The Facts About Group B Strep Test

Pregnant women in America get lots of tests. We’re tested for gonorrhea, chlamydia, syphilis, and AIDS, for diabetes, for iron, for ketones, and they even undergo genetic testing for our unborn children. One of the last tests doctors “require” is the Group B Strep test.

What doctors tell us about Group B Strep is that, first, it can be life threatening, that it can lead to blood infections, skin or soft tissue infections, and pneumonia. They tell us that GBS can cause seizures, meningitis, and other problems.

What they don’t tell us about Group B Strep is that it’s very unlikely that a baby will show symptoms even when the mother tests positive for it. Nor will they tell you that the current testing available is highly unreliable. They probably won’t provide you with an impartial handout and definitely won’t give you any alternative treatment protocol.

Shortcomings of the Group B Strep Test

The test is performed by taking a swab sample from the vagina and/or anus. The swab is taken once, close to the end of pregnancy. Group B Strep can crop up at any time, however, meaning that today you may not have it but tomorrow you will. And so today you might test negative but tomorrow you could test positive.

Group B Strep can be detected on some days better than on others, meaning that today your doctor may not see it but if he tried again tomorrow he would.

But the test is only performed once.

The following facts were taken from the handout below:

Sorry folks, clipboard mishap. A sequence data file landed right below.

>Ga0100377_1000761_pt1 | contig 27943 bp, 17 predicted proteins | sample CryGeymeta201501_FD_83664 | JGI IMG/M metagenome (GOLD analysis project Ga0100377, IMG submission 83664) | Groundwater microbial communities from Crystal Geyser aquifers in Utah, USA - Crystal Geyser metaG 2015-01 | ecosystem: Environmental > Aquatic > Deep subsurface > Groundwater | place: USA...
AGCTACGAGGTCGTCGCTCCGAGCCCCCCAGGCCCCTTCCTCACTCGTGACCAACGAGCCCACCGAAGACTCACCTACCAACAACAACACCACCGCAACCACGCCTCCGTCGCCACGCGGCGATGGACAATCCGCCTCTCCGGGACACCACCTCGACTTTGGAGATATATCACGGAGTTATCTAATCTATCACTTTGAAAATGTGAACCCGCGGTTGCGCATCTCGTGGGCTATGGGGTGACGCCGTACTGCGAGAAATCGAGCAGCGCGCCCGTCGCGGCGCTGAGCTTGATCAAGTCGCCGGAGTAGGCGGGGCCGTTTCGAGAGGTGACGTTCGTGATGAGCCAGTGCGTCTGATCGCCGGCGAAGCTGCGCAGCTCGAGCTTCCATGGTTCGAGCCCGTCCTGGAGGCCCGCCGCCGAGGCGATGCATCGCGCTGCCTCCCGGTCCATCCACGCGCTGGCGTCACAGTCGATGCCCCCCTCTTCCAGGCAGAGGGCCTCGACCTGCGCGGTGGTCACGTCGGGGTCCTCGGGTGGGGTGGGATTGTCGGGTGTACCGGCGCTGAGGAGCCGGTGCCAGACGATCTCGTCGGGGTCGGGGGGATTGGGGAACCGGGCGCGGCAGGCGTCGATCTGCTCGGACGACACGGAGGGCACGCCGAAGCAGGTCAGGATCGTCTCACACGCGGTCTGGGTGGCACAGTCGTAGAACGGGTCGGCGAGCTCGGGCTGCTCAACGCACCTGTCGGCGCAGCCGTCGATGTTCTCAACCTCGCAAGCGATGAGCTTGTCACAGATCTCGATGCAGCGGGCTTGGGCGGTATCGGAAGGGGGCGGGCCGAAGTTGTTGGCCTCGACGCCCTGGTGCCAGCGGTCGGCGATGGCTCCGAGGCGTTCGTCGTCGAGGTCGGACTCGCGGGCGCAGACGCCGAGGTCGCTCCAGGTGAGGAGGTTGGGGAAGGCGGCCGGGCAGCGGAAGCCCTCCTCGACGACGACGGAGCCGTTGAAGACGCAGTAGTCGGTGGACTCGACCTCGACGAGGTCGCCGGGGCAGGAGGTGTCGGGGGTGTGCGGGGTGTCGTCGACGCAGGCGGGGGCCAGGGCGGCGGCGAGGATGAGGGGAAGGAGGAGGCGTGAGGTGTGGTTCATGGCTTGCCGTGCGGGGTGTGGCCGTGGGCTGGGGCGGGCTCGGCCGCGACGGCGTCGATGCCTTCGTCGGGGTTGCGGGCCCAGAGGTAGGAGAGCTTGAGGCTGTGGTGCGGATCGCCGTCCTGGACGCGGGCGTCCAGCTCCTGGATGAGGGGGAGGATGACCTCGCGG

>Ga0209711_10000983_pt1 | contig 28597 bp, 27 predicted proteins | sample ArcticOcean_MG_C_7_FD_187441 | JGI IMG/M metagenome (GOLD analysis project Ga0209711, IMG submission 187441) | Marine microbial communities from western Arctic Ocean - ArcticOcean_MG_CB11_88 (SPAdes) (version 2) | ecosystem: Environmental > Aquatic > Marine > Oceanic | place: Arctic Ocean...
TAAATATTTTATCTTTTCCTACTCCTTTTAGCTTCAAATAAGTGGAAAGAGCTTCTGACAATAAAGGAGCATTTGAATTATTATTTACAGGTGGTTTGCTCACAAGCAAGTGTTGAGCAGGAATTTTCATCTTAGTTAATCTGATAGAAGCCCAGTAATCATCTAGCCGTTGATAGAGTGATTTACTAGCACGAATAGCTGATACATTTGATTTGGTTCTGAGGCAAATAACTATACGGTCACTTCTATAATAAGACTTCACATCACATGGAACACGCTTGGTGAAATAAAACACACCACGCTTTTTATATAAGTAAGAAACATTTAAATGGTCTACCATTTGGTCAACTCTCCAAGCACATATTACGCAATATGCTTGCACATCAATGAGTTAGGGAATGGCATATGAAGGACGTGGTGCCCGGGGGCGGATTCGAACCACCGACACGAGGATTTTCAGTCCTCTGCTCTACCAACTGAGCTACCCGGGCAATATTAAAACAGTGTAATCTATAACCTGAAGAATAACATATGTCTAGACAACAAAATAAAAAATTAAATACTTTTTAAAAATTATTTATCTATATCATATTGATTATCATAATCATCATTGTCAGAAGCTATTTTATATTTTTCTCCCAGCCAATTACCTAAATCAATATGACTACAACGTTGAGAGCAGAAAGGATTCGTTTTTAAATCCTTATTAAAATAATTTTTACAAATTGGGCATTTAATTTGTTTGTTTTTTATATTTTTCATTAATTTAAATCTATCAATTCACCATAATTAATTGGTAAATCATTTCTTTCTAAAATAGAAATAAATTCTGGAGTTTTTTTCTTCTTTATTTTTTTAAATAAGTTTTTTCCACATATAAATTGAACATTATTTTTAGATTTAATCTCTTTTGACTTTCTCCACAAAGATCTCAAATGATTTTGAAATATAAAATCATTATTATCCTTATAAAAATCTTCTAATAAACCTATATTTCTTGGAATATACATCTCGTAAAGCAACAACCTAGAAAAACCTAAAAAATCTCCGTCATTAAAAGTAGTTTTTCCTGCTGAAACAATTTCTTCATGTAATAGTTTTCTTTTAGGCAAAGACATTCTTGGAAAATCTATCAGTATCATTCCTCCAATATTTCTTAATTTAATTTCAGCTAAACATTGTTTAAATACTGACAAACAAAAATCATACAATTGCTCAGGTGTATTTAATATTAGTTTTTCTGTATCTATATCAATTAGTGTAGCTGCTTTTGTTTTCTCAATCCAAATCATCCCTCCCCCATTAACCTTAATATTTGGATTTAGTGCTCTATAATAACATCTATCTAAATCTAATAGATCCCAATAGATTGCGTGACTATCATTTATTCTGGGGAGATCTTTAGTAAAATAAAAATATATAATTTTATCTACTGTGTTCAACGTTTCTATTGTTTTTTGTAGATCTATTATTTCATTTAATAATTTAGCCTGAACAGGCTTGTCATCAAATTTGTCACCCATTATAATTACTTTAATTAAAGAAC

“A positive result means that the mother is colonized, not that she or the baby will become ill.”

“Women who are colonized with GBS but don’t develop any complications have a relatively low risk of delivering an infant with GBS disease.”

Other factors which make a baby higher risk are listed at the bottom of page one below.

Treatments and Alternatives

As only 1-2% of babies actually become ill after delivery from a colonized mother, there is mostly nothing to worry about but worry is our game here in civilized lands and so we take that 1-2% margin very seriously.

The treatment for GBS is an IV drip of antibiotics during delivery. Antibiotics lowers the mother’s and baby’s immune systems by changing the vaginal flora. This also means that mother is largely immobile during delivery which can lead to other complications. There are several other risks associated with antibiotic use for both mother and baby as listed on page two below.

A Group B Strep treatment alternative offered in Europe but not in the US is Hibiclens. This is an effective treatment, much better than an anti-biotic IV. It is an antiseptic, though, and still can change the vaginal flora.

If neither of the above steps are taken the baby should be closely watched by an attending midwife for a few hours following the birth  since most of the symptoms develop early.

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